(Am I the only one with this problem, by the way?)


farmto table (1)

All that being said, there are definitely some things that you can do over the weekend, and in particular on Sunday, that will make the rest of your week go much smoother. This is a great way to feel accomplished without sacrificing family time – win win! So, here are 9 things you can do Sunday for a better week ahead:

Meal Prep. 

This is slightly misleading because I don’t mean actually cook and plan out a thousand meals (unless you’re motivated to do so!). I personally think that’s a little overboard. But I do mean stock your fridge, cut up fruits and vegetables, hard-boil some eggs and maybe make a couple dishes that are easily freezable, like lasagna or meatloaf. Most of my meals during the week tend to be very simple – an meat (something easy to prepare, like a ham steak, chicken breast, or, during the summer, anything I can throw on the grill), a vegetable (frozen and usually steamed in the microwave), and a carb (corn or a baked potato or pasta, etc.). So I don’t need to prepare those meals in advance, but I do want to make sure I’m ready to roll with everything on hand.

Plan Out Your Dinners.

Even though I may not prepare all my meals in advance, I do plan out what I’m going to make every night that week. To make it even easier than that, I usually do the same thing on the same days of the week. For example, on Sundays we grill out steak and on Wednesdays I fix spaghetti. I vary things up a bit sometimes, but not much. This makes me happy because I abhor making decisions about meals. You may prefer a little more variety from week to week, but you can still plan out your week of dinners every Sunday for a much easier week.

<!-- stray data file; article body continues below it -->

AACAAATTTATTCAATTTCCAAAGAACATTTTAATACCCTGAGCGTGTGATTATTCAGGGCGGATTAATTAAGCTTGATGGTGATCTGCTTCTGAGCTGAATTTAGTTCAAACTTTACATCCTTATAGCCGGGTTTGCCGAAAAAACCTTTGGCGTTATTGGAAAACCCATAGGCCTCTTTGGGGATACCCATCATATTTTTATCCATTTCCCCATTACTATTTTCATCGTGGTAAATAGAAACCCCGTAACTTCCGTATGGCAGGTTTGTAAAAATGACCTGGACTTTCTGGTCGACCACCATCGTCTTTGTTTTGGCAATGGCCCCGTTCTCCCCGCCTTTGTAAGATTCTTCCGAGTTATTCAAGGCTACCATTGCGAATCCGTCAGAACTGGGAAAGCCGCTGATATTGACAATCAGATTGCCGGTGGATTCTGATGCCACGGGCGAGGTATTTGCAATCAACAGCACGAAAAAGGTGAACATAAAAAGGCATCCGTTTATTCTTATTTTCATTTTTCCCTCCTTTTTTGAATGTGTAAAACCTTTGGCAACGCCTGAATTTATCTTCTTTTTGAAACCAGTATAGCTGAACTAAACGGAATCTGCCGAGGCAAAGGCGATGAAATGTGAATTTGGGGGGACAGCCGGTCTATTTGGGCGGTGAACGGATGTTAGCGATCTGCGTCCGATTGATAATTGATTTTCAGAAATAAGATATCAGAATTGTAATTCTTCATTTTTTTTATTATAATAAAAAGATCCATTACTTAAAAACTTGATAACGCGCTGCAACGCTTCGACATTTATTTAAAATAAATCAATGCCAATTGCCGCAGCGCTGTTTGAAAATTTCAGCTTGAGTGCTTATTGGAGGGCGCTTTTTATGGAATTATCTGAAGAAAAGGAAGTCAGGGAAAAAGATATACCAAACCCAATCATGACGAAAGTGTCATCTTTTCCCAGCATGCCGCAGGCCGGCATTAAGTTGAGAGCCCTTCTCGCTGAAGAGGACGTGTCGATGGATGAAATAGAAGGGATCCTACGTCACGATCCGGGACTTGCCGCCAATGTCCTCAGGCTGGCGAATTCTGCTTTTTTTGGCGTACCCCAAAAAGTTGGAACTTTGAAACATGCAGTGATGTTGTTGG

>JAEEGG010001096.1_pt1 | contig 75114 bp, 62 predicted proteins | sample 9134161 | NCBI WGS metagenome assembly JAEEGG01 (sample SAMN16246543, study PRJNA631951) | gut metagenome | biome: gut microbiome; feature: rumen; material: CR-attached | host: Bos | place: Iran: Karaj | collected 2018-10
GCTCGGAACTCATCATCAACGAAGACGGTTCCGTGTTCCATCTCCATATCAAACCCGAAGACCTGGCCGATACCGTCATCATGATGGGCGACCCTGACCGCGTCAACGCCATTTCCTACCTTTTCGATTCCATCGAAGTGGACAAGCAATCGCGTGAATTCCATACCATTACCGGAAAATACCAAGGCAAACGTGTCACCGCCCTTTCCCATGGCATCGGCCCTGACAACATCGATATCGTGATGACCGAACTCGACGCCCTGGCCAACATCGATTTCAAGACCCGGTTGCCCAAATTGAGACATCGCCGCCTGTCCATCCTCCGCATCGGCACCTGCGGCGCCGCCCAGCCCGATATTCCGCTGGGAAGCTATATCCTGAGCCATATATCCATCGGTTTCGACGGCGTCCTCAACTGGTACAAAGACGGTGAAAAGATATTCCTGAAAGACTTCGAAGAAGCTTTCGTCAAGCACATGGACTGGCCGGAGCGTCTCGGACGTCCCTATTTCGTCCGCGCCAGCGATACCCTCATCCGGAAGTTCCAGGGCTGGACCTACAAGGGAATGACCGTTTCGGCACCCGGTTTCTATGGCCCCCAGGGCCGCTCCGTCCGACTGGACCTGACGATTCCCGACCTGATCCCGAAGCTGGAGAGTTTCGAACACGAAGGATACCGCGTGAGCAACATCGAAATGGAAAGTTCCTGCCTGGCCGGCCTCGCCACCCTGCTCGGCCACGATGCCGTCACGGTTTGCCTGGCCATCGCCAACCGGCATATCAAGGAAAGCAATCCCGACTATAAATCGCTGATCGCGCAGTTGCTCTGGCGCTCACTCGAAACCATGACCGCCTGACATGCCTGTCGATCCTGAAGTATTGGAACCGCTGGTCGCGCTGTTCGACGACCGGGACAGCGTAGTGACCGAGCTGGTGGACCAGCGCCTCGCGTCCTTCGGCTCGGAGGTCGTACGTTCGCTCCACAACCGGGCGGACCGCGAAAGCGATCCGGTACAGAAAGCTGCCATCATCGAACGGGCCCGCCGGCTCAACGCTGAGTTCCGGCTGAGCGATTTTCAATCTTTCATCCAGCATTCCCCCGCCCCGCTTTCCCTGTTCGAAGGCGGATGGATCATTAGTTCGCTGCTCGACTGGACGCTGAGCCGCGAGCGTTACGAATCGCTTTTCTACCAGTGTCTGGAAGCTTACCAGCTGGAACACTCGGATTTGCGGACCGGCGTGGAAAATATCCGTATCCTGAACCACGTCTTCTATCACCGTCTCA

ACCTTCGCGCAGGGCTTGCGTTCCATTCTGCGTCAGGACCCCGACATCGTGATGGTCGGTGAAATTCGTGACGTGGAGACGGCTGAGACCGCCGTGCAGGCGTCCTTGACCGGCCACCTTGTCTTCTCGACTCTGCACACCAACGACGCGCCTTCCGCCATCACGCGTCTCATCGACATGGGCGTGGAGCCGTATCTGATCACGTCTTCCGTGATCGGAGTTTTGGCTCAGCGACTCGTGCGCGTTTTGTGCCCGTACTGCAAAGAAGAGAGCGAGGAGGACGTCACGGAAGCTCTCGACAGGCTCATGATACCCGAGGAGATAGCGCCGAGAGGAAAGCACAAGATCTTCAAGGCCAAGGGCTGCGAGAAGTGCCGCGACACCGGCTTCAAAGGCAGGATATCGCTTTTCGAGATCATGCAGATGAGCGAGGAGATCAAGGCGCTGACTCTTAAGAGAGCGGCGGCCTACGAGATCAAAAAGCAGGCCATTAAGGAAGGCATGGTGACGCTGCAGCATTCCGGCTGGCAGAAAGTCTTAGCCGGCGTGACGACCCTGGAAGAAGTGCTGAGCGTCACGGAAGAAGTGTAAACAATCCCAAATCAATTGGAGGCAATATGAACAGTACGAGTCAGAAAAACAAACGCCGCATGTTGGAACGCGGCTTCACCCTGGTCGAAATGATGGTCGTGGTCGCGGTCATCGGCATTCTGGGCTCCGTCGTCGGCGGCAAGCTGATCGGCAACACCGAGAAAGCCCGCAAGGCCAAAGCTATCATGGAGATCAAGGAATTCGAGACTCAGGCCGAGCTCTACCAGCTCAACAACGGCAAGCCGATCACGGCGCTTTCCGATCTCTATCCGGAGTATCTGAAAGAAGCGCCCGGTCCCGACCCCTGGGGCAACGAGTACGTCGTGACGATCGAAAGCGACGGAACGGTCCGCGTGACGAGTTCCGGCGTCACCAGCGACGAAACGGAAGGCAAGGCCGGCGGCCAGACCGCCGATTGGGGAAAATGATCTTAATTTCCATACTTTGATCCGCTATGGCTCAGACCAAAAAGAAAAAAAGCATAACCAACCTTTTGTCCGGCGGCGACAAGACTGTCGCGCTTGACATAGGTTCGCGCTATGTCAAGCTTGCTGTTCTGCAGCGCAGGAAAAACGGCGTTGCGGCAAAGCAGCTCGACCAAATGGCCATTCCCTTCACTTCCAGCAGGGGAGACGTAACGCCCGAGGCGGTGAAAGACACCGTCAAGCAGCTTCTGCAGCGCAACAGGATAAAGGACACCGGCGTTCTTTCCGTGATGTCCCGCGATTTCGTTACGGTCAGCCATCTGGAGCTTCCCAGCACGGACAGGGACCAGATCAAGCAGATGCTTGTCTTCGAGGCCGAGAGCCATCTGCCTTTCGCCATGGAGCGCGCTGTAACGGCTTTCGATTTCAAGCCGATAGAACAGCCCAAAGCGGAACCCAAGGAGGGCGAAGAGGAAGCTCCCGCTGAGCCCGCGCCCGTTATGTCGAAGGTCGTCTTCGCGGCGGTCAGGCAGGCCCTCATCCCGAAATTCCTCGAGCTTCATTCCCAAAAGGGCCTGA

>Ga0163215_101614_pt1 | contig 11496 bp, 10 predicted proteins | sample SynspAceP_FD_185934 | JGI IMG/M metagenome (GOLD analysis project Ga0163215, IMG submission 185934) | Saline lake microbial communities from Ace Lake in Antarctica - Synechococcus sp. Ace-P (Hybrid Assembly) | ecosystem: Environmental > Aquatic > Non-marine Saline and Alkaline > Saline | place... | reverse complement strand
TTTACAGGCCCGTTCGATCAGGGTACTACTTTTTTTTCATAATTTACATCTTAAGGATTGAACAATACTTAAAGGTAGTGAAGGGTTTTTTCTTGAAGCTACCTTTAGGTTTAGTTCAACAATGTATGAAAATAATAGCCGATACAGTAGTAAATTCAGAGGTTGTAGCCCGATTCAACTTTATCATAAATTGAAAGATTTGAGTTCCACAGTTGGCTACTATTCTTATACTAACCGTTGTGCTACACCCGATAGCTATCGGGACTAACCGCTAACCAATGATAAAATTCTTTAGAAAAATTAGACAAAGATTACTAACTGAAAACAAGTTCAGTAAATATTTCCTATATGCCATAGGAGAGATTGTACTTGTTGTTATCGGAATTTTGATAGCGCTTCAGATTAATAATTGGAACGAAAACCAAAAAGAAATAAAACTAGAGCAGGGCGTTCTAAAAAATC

Plan Out Your Week.

Take a look at your calendar and go through all of your appointments and responsibilities over the upcoming week. Then go through and sketch out, in detail, your schedule for Monday. I do this every night and it’s a huge help in time management. The key is detail – instead of “run errands”, I will write down where I’m going and in what order. Instead of “workout” I write down exactly what kind of workout I’m doing (upper body, lower body, long run, short interval run, etc.). All of this serves to eliminate the time-wasting decision-making that happens when I try to just wing it.

Set Your Priorities. 

This is different than planning out your schedule. It’s more like setting a theme for the week, or setting an intention. What is the one thing you want to accomplish? Working out everyday? Writing a blog post? Spending quality time with your kids? Packing for a trip? Whatever it is, write it down and revisit it every night.

Clean Out Your Bag and Off Your Desk.

Whether you’re heading into your home office or taking your laptop with you to a coffee shop, you want to start the week with a clean slate. Tidy up, file receipts, throw away the trash. I know my week goes a lot smoother when I’m not constantly searching for misplaced items.

Clean the Kitchen.

I mean, if you have time, clean the whole damn house. But if you don’t have that much time, at least clean the clutter off the counters, sweep the floors, wipe down the table, and load and run the dishwasher. Waking up in the morning to a clean kitchen makes such a difference in my attitude – which I need because I am not someone who naturally loves to wake up early!

Do One Load of Laundry.

I don’t have a “laundry day”. With a family, there’s just too much to keep up with to do it all in one day. My best advice for laundry is spread it out equally over the entire week. For me, that’s about 2 loads/day. No matter what, though, I do at least one load/day. I do the easy stuff, like towels or sheets, on my busiest days. Laundry is truly the act of pushing a boulder up a hill over and over again, but it is most manageable if you work on it everyday.

Plan Your Outfits.

Lay out which clothes your going to throw on in the morning (for me, that’s usually yoga pants, a layering take top and a t-shirt). Have a rough idea of what you want to wear the rest of the week. If you know you need something dry cleaned, put it in the car.